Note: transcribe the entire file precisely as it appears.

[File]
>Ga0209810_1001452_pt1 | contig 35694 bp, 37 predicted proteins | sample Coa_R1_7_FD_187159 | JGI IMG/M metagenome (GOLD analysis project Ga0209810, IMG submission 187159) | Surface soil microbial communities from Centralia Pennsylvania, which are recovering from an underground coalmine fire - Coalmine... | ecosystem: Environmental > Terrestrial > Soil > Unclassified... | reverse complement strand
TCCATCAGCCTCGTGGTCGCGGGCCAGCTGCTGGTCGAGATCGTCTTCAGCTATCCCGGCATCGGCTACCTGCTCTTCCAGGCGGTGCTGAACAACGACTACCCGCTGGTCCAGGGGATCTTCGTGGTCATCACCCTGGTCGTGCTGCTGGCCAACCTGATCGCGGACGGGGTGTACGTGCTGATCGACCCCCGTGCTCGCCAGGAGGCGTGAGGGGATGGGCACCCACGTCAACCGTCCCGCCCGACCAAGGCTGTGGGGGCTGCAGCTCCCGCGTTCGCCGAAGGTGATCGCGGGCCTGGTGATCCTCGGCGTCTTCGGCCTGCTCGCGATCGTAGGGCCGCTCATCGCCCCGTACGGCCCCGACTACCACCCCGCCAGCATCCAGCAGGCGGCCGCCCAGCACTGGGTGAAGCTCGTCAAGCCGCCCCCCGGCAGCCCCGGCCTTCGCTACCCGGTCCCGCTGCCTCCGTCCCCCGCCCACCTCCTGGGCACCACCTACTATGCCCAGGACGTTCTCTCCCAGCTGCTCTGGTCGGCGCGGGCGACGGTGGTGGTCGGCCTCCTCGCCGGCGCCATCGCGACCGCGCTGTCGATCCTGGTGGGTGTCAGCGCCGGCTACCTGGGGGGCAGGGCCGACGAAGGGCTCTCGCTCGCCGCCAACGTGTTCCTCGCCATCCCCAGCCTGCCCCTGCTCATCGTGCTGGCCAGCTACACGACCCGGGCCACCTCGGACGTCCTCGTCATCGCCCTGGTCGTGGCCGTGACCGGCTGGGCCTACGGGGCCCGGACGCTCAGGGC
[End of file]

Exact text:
>Ga0209810_1001452_pt1 | contig 35694 bp, 37 predicted proteins | sample Coa_R1_7_FD_187159 | JGI IMG/M metagenome (GOLD analysis project Ga0209810, IMG submission 187159) | Surface soil microbial communities from Centralia Pennsylvania, which are recovering from an underground coalmine fire - Coalmine... | ecosystem: Environmental > Terrestrial > Soil > Unclassified... | reverse complement strand
TCCATCAGCCTCGTGGTCGCGGGCCAGCTGCTGGTCGAGATCGTCTTCAGCTATCCCGGCATCGGCTACCTGCTCTTCCAGGCGGTGCTGAACAACGACTACCCGCTGGTCCAGGGGATCTTCGTGGTCATCACCCTGGTCGTGCTGCTGGCCAACCTGATCGCGGACGGGGTGTACGTGCTGATCGACCCCCGTGCTCGCCAGGAGGCGTGAGGGGATGGGCACCCACGTCAACCGTCCCGCCCGACCAAGGCTGTGGGGGCTGCAGCTCCCGCGTTCGCCGAAGGTGATCGCGGGCCTGGTGATCCTCGGCGTCTTCGGCCTGCTCGCGATCGTAGGGCCGCTCATCGCCCCGTACGGCCCCGACTACCACCCCGCCAGCATCCAGCAGGCGGCCGCCCAGCACTGGGTGAAGCTCGTCAAGCCGCCCCCCGGCAGCCCCGGCCTTCGCTACCCGGTCCCGCTGCCTCCGTCCCCCGCCCACCTCCTGGGCACCACCTACTATGCCCAGGACGTTCTCTCCCAGCTGCTCTGGTCGGCGCGGGCGACGGTGGTGGTCGGCCTCCTCGCCGGCGCCATCGCGACCGCGCTGTCGATCCTGGTGGGTGTCAGCGCCGGCTACCTGGGGGGCAGGGCCGACGAAGGGCTCTCGCTCGCCGCCAACGTGTTCCTCGCCATCCCCAGCCTGCCCCTGCTCATCGTGCTGGCCAGCTACACGACCCGGGCCACCTCGGACGTCCTCGTCATCGCCCTGGTCGTGGCCGTGACCGGCTGGGCCTACGGGGCCCGGACGCTCAGGGC